What we built requires complex algorithms and the features continue to evolve to better serve a range of use cases. But the core philosophy behind it is incredibly simple and has not changed. It relies on an existing process that many of us in data are already familiar with. 

Imagine you’re a data engineer shipping some code changes that will affect several dashboards in the company. You create a branch, make some code changes, open a pull request, and ask a colleague to review it. They click on “Files changed in GitHub and the green-highlighted code shows what you've added, while the red-highlighted code shows deletions. We’ve got our process for reviewing software changes down. But what about data changes? 

Well, a proactive data quality approach should follow the same process, and that’s exactly what we built with Datafold. This time, you’re a data engineer modifying some dbt code and you’re not sure about the downstream data changes, both intended and unintended. You want to see what the modified data looks like before you merge any code to production. So you create a branch, make some code changes, open a pull request, and we give you data diff summary statistics (e.g. % of different values by column) and value-level data diffs you and your reviewers can use to approve or require adjustments to a PR. This ensures that every time you merge a PR, you take a step towards fortifying your data pipelines instead of exposing the business to mistakes—or worse, adversaries on the horizon.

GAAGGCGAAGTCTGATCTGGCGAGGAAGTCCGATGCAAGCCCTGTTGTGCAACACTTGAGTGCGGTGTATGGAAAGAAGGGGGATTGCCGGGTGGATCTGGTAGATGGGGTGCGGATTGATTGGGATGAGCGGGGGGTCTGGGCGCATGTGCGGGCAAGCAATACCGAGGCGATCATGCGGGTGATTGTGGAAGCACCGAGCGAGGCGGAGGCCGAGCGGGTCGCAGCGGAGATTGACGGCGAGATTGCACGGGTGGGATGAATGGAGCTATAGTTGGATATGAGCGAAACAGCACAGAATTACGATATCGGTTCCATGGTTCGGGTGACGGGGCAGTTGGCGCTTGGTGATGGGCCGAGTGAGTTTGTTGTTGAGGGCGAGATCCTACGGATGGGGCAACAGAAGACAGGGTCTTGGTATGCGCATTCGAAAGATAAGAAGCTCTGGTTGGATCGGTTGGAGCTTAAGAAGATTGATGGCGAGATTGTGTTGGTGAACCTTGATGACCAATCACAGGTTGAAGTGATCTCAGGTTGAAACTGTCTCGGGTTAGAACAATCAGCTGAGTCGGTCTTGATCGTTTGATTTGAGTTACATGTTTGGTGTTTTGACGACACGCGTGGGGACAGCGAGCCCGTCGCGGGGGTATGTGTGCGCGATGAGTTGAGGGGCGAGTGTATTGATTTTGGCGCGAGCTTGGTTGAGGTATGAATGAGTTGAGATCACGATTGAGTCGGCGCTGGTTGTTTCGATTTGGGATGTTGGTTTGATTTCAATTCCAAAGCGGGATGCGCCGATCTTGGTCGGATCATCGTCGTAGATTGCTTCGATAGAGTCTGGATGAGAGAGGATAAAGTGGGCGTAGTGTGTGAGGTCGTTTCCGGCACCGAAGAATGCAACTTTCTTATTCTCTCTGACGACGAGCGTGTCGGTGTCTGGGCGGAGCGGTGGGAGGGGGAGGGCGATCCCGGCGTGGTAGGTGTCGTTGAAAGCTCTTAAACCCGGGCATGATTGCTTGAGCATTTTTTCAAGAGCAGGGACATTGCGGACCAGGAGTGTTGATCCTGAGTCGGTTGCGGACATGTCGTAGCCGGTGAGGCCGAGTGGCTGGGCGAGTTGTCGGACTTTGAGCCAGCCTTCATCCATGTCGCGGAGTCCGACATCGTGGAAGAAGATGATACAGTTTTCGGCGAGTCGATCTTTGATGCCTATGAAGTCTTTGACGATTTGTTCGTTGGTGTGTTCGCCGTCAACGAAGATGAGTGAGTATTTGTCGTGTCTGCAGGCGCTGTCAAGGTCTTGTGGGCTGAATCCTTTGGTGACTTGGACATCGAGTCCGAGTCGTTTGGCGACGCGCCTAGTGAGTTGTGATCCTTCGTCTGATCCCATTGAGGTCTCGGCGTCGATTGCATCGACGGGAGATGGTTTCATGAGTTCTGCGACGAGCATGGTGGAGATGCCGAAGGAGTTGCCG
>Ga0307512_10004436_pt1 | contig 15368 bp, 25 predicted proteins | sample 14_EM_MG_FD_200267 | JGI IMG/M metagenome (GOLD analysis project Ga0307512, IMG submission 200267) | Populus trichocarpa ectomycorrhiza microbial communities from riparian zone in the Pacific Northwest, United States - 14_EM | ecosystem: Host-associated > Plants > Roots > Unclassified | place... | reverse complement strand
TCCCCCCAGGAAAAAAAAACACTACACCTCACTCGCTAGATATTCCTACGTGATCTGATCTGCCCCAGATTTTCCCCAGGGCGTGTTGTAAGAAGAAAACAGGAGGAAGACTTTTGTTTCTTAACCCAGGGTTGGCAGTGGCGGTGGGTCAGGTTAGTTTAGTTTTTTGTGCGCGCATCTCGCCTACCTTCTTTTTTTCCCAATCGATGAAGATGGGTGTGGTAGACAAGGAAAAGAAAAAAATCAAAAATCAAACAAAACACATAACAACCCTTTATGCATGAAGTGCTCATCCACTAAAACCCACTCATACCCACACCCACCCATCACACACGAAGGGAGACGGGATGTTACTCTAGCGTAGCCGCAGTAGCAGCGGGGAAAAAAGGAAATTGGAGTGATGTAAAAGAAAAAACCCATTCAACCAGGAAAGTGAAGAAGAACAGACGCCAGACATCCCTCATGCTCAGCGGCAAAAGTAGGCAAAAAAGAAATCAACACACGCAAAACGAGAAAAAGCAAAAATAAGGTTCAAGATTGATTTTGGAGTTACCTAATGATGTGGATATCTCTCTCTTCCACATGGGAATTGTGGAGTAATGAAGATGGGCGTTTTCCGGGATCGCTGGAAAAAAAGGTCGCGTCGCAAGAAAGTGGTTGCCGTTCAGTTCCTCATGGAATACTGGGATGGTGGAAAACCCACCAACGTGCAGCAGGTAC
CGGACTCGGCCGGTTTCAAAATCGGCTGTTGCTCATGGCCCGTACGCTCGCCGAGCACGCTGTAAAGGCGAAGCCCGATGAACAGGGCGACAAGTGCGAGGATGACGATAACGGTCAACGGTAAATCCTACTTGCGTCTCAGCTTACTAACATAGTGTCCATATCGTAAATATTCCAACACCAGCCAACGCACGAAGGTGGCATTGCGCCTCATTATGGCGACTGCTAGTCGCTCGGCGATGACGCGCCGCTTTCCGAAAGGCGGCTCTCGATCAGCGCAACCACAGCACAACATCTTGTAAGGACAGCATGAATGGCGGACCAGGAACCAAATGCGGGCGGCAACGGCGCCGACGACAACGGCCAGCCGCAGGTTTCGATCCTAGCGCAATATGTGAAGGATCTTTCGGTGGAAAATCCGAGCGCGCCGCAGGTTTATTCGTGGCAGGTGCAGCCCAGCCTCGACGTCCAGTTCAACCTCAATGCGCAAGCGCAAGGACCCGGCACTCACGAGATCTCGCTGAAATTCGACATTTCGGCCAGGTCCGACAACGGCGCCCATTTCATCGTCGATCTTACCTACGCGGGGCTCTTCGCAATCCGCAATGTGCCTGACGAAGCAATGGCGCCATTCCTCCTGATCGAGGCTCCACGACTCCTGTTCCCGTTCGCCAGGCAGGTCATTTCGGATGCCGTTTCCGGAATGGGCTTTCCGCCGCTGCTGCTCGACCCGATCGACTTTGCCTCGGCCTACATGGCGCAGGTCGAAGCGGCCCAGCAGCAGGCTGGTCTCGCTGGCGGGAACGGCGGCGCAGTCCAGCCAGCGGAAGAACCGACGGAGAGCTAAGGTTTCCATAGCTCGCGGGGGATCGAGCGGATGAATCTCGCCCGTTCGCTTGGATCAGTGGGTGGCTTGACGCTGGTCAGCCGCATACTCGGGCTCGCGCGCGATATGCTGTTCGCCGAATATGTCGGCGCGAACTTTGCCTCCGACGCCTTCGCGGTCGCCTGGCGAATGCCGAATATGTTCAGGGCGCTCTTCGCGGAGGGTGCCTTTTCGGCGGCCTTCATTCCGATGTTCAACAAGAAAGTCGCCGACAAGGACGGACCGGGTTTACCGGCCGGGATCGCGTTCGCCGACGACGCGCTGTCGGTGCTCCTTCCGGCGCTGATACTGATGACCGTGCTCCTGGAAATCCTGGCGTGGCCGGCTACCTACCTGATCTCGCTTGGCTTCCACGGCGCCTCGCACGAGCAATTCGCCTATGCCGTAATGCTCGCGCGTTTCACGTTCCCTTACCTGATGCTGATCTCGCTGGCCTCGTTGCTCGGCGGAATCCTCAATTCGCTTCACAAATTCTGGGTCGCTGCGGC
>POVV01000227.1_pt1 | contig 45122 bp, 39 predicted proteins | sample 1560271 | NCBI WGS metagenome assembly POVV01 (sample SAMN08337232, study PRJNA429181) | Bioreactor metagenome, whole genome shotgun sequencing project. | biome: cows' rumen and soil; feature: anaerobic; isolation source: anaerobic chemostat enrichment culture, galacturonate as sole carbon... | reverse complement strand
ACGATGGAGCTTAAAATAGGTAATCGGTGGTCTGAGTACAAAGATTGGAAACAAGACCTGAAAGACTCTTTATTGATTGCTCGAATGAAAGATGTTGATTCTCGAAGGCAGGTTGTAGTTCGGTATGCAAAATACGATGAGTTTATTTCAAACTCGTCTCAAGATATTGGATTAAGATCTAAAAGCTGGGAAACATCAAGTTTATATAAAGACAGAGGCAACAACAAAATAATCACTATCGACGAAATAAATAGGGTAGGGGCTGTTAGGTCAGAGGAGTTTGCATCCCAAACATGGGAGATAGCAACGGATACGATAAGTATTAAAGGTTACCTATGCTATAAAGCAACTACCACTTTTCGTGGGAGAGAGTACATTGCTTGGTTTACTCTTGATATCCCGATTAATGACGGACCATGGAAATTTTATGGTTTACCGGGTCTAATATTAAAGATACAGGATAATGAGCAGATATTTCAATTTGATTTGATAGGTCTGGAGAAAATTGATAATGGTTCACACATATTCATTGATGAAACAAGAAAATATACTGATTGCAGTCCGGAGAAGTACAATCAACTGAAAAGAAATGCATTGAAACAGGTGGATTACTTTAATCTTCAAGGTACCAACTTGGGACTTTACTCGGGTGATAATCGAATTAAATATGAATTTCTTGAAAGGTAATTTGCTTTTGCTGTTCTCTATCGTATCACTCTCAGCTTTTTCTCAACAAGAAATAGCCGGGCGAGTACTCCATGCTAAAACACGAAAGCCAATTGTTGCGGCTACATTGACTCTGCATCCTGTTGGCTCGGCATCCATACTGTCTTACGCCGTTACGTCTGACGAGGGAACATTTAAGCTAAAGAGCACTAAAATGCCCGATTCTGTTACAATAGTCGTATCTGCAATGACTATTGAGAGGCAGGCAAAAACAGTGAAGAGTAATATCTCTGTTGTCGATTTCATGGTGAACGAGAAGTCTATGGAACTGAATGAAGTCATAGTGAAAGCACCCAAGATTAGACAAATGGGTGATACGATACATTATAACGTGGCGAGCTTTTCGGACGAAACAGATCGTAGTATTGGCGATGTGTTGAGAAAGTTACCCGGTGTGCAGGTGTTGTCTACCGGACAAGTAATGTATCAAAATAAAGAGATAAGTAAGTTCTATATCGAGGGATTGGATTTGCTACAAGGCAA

(This part is not meant to be a sales pitch, more just an elaboration on how and why Datafold came to be.)

In the following sections of this guide, we'll walk through concretely what it means to implement proactive testing practices within your data pipelines, where data diffing should be applied throughout your data workflows, and share some stories about data teams that are doing really ground-breaking data quality work.)

An aside: The state of data quality testing today

I’m surprised that 4 years after my HackerNews post, the state of data quality is still lagging behind where many leading companies should be operating. Proactive data testing remains the exception, even though it should be table stakes for a mature data team. But why haven’t even leading teams adopted more sophisticated methods for data quality? Why has it been so hard to figure out a solution to catching unintended changes to your data before you merge new code to production? What does that workflow actually look like?

Since it’s 2024, we're doubling down on the importance of data quality as the foundational defense for everything data teams, and businesses, should do. Just as a castle’s moat protects your business model from invaders of all kinds, robust data quality serves as the fortress defending against errors, inaccuracies, and vulnerabilities in your data infrastructure.

We decided to write a framework that sets forth a standardized approach that any data engineer or analytics engineer can implement in their specific business context.